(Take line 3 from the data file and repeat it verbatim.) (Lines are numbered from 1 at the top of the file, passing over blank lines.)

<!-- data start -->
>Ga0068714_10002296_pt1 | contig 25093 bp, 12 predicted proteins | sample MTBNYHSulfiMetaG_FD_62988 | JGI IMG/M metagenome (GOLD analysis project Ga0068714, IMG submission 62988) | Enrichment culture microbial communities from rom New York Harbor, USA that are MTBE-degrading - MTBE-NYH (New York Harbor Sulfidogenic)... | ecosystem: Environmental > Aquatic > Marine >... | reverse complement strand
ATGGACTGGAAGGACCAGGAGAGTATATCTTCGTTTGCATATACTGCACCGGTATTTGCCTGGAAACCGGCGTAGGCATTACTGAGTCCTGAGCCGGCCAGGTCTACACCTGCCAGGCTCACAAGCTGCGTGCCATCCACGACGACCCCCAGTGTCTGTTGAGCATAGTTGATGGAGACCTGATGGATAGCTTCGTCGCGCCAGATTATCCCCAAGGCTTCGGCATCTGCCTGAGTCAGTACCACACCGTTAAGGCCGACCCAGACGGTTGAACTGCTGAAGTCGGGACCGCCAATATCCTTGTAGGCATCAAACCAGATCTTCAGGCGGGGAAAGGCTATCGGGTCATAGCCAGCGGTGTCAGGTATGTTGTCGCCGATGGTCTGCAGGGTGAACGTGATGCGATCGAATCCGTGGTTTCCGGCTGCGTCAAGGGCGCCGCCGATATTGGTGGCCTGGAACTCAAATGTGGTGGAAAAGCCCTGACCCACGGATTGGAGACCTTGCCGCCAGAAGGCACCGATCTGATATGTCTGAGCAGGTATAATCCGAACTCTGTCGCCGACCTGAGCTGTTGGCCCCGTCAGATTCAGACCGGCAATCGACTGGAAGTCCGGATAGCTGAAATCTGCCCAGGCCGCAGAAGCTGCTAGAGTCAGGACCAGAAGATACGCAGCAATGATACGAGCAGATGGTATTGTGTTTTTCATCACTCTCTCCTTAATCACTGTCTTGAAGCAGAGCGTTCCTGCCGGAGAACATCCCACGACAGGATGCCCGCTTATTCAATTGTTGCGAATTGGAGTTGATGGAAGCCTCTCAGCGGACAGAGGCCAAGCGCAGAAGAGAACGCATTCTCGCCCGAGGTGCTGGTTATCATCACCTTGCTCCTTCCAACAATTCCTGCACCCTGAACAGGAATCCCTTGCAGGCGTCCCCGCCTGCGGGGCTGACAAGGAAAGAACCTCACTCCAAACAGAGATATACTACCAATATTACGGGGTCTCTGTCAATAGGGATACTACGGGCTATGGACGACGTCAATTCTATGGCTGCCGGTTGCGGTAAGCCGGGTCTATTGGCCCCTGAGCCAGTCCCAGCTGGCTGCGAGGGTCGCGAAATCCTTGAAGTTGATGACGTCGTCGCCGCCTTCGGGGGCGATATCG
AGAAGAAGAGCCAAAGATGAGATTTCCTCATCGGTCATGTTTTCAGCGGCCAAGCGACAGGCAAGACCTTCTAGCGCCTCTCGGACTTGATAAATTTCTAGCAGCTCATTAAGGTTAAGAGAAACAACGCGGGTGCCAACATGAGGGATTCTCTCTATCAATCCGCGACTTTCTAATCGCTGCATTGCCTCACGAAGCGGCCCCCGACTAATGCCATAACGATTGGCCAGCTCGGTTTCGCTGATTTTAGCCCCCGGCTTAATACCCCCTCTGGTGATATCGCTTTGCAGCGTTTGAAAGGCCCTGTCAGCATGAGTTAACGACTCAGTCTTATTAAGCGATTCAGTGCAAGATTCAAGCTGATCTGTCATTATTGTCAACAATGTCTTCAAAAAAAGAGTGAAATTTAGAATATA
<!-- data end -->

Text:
AGAAGAAGAGCCAAAGATGAGATTTCCTCATCGGTCATGTTTTCAGCGGCCAAGCGACAGGCAAGACCTTCTAGCGCCTCTCGGACTTGATAAATTTCTAGCAGCTCATTAAGGTTAAGAGAAACAACGCGGGTGCCAACATGAGGGATTCTCTCTATCAATCCGCGACTTTCTAATCGCTGCATTGCCTCACGAAGCGGCCCCCGACTAATGCCATAACGATTGGCCAGCTCGGTTTCGCTGATTTTAGCCCCCGGCTTAATACCCCCTCTGGTGATATCGCTTTGCAGCGTTTGAAAGGCCCTGTCAGCATGAGTTAACGACTCAGTCTTATTAAGCGATTCAGTGCAAGATTCAAGCTGATCTGTCATTATTGTCAACAATGTCTTCAAAAAAAGAGTGAAATTTAGAATATA